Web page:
I'm reading Ayoub's paper Motifs des varietes analytiques rigides, but I'm not quite familiar with motives. In this paper, he defines the category of motives to be $\mathbf{RigDM}^{\rm eff}_{\rm Nis}(k, \mathbb{Q}) := \mathbf{Ho}_{\rm Nis, \mathbb{B}^1}(\mathbf{Compl}(\mathbf{PreShv}(\text{SmRig}_k, \mathbb{Q})))$.

As I get it, we consider the site of all smooth rigid spaces over $k$, then consider all complexes of presheaves over this site. Just like the construction of derived category, now we invert all quasi-isomorphisms as Nisnevich sheaves, and invert all $\mathbb{B}^1-$homotopy, namely morphisms like $\mathbb{Q}(\mathbb{B}^1\times X)[i]\rightarrow \mathbb{Q}(X)[i]$.

What I'm interested in is the Theorem 2.5.35, it says that this category can be compactly generated by those $\mathbb{Q}(X^{\rm an})[i]$ with $X$ being proper smooth $k$-schemes.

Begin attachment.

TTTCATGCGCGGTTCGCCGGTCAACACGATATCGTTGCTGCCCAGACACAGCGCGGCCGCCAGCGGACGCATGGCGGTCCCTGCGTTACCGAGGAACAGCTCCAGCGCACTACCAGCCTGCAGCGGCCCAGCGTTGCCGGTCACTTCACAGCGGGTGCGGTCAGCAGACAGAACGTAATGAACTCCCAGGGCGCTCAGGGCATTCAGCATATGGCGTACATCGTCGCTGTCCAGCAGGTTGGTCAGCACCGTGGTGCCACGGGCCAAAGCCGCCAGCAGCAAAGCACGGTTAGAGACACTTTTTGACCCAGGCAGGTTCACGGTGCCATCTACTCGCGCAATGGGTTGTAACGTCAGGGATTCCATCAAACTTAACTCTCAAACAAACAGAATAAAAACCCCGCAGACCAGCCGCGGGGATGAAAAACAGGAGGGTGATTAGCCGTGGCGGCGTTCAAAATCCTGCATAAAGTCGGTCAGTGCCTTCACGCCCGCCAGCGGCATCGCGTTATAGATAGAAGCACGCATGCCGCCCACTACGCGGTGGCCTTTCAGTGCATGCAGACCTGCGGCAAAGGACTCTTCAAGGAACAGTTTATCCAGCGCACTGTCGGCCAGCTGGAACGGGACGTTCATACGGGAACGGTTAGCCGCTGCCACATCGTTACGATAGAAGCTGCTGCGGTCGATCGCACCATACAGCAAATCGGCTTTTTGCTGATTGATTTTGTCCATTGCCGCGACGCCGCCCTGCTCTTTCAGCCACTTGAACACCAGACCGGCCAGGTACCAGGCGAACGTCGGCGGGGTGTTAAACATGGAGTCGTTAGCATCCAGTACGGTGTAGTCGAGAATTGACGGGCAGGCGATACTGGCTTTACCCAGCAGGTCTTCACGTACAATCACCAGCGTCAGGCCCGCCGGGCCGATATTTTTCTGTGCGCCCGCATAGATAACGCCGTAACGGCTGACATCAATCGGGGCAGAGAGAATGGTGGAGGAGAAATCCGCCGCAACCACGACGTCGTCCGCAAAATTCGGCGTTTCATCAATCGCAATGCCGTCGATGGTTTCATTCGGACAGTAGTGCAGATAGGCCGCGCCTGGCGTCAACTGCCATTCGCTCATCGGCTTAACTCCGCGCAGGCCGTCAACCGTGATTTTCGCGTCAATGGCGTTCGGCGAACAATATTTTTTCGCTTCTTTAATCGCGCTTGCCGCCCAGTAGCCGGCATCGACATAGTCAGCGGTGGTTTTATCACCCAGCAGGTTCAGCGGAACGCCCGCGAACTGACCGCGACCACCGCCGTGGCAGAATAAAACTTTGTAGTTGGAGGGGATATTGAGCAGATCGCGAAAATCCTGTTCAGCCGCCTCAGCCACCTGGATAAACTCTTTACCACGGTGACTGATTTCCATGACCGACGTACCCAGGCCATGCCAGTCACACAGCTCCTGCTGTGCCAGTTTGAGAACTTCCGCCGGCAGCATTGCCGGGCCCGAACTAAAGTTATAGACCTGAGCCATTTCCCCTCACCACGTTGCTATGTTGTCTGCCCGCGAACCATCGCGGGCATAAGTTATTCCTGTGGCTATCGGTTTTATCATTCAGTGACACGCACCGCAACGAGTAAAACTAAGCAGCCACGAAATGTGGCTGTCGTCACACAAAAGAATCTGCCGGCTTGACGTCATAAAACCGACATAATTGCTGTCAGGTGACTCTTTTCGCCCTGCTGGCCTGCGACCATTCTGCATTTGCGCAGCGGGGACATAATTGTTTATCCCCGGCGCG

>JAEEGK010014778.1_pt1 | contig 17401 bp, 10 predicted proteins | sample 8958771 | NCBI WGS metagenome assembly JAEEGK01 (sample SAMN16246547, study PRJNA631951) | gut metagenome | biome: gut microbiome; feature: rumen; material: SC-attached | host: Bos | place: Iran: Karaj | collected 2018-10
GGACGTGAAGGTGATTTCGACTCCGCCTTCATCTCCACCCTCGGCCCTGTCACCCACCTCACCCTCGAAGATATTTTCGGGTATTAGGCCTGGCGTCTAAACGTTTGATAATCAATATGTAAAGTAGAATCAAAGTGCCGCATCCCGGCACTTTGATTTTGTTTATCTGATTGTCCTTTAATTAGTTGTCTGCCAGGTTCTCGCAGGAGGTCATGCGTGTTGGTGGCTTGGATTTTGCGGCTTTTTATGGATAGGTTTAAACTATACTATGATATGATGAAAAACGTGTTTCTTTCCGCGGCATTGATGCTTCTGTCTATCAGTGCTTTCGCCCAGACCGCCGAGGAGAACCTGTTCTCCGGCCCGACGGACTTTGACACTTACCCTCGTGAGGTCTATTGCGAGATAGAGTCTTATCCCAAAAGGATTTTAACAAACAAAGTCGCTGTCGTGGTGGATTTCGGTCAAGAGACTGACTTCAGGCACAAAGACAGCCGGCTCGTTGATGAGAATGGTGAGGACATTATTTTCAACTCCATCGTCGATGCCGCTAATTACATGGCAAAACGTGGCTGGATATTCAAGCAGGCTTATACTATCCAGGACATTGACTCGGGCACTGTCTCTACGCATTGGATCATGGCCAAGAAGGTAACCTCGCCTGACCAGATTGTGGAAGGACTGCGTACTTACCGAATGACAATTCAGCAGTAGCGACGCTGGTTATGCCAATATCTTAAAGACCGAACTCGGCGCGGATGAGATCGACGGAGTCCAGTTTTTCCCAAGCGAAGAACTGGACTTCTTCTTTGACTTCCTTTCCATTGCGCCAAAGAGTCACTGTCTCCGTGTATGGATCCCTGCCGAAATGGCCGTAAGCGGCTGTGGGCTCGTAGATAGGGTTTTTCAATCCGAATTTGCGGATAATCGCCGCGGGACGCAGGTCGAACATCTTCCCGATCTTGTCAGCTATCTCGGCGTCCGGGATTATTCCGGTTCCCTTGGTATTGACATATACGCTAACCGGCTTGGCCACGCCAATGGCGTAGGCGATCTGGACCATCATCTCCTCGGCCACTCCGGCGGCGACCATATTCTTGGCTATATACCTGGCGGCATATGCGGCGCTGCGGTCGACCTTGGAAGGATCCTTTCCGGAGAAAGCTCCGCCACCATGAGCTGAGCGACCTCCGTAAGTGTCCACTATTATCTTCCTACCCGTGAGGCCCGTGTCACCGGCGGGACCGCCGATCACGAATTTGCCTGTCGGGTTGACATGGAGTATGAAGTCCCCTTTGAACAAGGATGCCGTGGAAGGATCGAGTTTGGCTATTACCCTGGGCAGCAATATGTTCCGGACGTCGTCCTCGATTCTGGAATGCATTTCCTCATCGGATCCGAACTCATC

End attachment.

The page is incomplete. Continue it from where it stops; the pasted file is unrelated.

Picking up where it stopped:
As I follow the proof, the first step is the fact that the category $\mathbf{Ho}_{\rm Nis}(\mathbf{Compl}(\mathbf{PreShv}(\text{SmRig}_k, \mathbb{Q})))$(So hence $\mathbf{RigDM}^{\rm eff}_{\rm Nis}(k, \mathbb{Q})$) is compactly generated by those $\mathbb{Q}(X^{\rm an})[i]$ with $X$ being quasi-compact $k$-schemes. Then he uses methods of algebraic geometry to reduce $X$ to be those proper smooth ones.

However, I don't quite follow this first step. In the category of modules, since we allow taking arbitrary direct sums, from $\mathbb{Q}$ we get all free modules. And taking direct summands is also allowed, so we have projective modules. Then by projective resolution, we get all modules. And in the derived category, all complex is quasi-isomorphic to its cohomology, so we get the whole derived category.

I guess for sheaves, it also follows this process to generate the category of motives. As I understand, the sheaf $\mathbb{Q}(X)$ that $X$ represent is just something as a constant sheaf on $X$. However, I don't quite understand how this goes, and I don't even know if there are enough projective sheaves for this topology...